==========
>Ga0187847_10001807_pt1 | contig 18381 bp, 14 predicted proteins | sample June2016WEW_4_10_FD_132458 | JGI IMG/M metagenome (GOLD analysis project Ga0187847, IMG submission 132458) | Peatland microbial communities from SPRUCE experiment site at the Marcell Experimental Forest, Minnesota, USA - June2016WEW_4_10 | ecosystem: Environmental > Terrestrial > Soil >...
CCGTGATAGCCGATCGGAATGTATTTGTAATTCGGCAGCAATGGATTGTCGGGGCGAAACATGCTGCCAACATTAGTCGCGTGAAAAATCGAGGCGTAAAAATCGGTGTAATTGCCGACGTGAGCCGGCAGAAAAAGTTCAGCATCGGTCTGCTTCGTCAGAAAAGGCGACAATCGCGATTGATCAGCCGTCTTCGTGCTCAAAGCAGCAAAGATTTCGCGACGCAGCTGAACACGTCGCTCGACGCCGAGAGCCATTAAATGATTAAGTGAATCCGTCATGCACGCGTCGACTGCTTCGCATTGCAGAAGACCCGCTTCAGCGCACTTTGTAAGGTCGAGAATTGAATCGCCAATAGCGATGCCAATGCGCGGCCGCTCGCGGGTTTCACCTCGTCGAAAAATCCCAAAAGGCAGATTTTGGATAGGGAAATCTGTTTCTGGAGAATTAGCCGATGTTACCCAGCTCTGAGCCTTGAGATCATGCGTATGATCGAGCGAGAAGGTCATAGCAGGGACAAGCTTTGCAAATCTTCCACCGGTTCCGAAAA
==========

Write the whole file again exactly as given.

>Ga0187847_10001807_pt1 | contig 18381 bp, 14 predicted proteins | sample June2016WEW_4_10_FD_132458 | JGI IMG/M metagenome (GOLD analysis project Ga0187847, IMG submission 132458) | Peatland microbial communities from SPRUCE experiment site at the Marcell Experimental Forest, Minnesota, USA - June2016WEW_4_10 | ecosystem: Environmental > Terrestrial > Soil >...
CCGTGATAGCCGATCGGAATGTATTTGTAATTCGGCAGCAATGGATTGTCGGGGCGAAACATGCTGCCAACATTAGTCGCGTGAAAAATCGAGGCGTAAAAATCGGTGTAATTGCCGACGTGAGCCGGCAGAAAAAGTTCAGCATCGGTCTGCTTCGTCAGAAAAGGCGACAATCGCGATTGATCAGCCGTCTTCGTGCTCAAAGCAGCAAAGATTTCGCGACGCAGCTGAACACGTCGCTCGACGCCGAGAGCCATTAAATGATTAAGTGAATCCGTCATGCACGCGTCGACTGCTTCGCATTGCAGAAGACCCGCTTCAGCGCACTTTGTAAGGTCGAGAATTGAATCGCCAATAGCGATGCCAATGCGCGGCCGCTCGCGGGTTTCACCTCGTCGAAAAATCCCAAAAGGCAGATTTTGGATAGGGAAATCTGTTTCTGGAGAATTAGCCGATGTTACCCAGCTCTGAGCCTTGAGATCATGCGTATGATCGAGCGAGAAGGTCATAGCAGGGACAAGCTTTGCAAATCTTCCACCGGTTCCGAAAA